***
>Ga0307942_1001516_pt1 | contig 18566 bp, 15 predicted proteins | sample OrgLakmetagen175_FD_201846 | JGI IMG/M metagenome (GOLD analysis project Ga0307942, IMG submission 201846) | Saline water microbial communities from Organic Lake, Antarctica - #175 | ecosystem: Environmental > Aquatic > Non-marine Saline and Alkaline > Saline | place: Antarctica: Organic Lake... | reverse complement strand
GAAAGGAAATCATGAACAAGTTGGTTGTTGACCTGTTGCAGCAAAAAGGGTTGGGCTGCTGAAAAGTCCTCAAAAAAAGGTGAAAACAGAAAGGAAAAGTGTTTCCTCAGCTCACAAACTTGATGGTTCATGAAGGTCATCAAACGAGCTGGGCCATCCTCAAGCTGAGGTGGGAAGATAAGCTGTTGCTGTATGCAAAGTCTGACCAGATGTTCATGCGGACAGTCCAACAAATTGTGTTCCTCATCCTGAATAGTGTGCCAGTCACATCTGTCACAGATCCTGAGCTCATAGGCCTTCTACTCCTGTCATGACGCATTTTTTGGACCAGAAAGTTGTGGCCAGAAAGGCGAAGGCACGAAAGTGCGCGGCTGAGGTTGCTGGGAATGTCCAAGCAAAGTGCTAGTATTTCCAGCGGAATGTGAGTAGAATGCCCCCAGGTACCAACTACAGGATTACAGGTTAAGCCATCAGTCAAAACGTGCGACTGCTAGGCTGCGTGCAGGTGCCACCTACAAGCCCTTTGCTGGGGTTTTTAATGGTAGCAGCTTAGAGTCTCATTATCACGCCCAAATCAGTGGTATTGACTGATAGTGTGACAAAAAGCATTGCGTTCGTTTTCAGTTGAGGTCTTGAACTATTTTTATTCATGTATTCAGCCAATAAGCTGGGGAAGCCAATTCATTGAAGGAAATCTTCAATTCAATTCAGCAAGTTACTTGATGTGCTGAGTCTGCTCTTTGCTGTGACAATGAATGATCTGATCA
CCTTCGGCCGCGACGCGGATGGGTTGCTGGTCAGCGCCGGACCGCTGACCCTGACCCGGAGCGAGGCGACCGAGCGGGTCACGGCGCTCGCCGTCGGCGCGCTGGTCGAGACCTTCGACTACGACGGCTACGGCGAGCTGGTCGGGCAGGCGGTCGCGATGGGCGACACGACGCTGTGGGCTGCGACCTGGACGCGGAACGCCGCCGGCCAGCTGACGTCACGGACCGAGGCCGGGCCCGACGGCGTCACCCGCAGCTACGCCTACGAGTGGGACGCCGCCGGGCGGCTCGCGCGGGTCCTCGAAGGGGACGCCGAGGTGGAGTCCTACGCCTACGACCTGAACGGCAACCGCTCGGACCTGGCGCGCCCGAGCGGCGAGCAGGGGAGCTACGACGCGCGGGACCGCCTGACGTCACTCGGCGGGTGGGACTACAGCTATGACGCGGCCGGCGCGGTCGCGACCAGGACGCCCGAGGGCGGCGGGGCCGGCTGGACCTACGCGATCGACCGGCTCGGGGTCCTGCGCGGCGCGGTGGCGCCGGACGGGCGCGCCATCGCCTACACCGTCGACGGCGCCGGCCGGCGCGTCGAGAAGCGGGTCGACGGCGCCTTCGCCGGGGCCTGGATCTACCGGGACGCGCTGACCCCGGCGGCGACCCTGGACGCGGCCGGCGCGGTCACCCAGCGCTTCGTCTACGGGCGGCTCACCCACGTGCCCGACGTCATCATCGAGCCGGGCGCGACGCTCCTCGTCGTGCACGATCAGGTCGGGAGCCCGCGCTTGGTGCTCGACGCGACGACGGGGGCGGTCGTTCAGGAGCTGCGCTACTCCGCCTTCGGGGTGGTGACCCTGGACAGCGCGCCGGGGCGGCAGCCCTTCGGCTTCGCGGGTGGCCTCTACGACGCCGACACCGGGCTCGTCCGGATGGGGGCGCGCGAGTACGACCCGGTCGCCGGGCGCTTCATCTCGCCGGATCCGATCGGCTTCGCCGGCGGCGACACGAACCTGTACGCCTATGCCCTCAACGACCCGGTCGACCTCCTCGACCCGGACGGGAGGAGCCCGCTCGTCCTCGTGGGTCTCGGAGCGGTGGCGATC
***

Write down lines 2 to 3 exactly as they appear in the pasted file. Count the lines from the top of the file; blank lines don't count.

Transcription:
GAAAGGAAATCATGAACAAGTTGGTTGTTGACCTGTTGCAGCAAAAAGGGTTGGGCTGCTGAAAAGTCCTCAAAAAAAGGTGAAAACAGAAAGGAAAAGTGTTTCCTCAGCTCACAAACTTGATGGTTCATGAAGGTCATCAAACGAGCTGGGCCATCCTCAAGCTGAGGTGGGAAGATAAGCTGTTGCTGTATGCAAAGTCTGACCAGATGTTCATGCGGACAGTCCAACAAATTGTGTTCCTCATCCTGAATAGTGTGCCAGTCACATCTGTCACAGATCCTGAGCTCATAGGCCTTCTACTCCTGTCATGACGCATTTTTTGGACCAGAAAGTTGTGGCCAGAAAGGCGAAGGCACGAAAGTGCGCGGCTGAGGTTGCTGGGAATGTCCAAGCAAAGTGCTAGTATTTCCAGCGGAATGTGAGTAGAATGCCCCCAGGTACCAACTACAGGATTACAGGTTAAGCCATCAGTCAAAACGTGCGACTGCTAGGCTGCGTGCAGGTGCCACCTACAAGCCCTTTGCTGGGGTTTTTAATGGTAGCAGCTTAGAGTCTCATTATCACGCCCAAATCAGTGGTATTGACTGATAGTGTGACAAAAAGCATTGCGTTCGTTTTCAGTTGAGGTCTTGAACTATTTTTATTCATGTATTCAGCCAATAAGCTGGGGAAGCCAATTCATTGAAGGAAATCTTCAATTCAATTCAGCAAGTTACTTGATGTGCTGAGTCTGCTCTTTGCTGTGACAATGAATGATCTGATCA
CCTTCGGCCGCGACGCGGATGGGTTGCTGGTCAGCGCCGGACCGCTGACCCTGACCCGGAGCGAGGCGACCGAGCGGGTCACGGCGCTCGCCGTCGGCGCGCTGGTCGAGACCTTCGACTACGACGGCTACGGCGAGCTGGTCGGGCAGGCGGTCGCGATGGGCGACACGACGCTGTGGGCTGCGACCTGGACGCGGAACGCCGCCGGCCAGCTGACGTCACGGACCGAGGCCGGGCCCGACGGCGTCACCCGCAGCTACGCCTACGAGTGGGACGCCGCCGGGCGGCTCGCGCGGGTCCTCGAAGGGGACGCCGAGGTGGAGTCCTACGCCTACGACCTGAACGGCAACCGCTCGGACCTGGCGCGCCCGAGCGGCGAGCAGGGGAGCTACGACGCGCGGGACCGCCTGACGTCACTCGGCGGGTGGGACTACAGCTATGACGCGGCCGGCGCGGTCGCGACCAGGACGCCCGAGGGCGGCGGGGCCGGCTGGACCTACGCGATCGACCGGCTCGGGGTCCTGCGCGGCGCGGTGGCGCCGGACGGGCGCGCCATCGCCTACACCGTCGACGGCGCCGGCCGGCGCGTCGAGAAGCGGGTCGACGGCGCCTTCGCCGGGGCCTGGATCTACCGGGACGCGCTGACCCCGGCGGCGACCCTGGACGCGGCCGGCGCGGTCACCCAGCGCTTCGTCTACGGGCGGCTCACCCACGTGCCCGACGTCATCATCGAGCCGGGCGCGACGCTCCTCGTCGTGCACGATCAGGTCGGGAGCCCGCGCTTGGTGCTCGACGCGACGACGGGGGCGGTCGTTCAGGAGCTGCGCTACTCCGCCTTCGGGGTGGTGACCCTGGACAGCGCGCCGGGGCGGCAGCCCTTCGGCTTCGCGGGTGGCCTCTACGACGCCGACACCGGGCTCGTCCGGATGGGGGCGCGCGAGTACGACCCGGTCGCCGGGCGCTTCATCTCGCCGGATCCGATCGGCTTCGCCGGCGGCGACACGAACCTGTACGCCTATGCCCTCAACGACCCGGTCGACCTCCTCGACCCGGACGGGAGGAGCCCGCTCGTCCTCGTGGGTCTCGGAGCGGTGGCGATC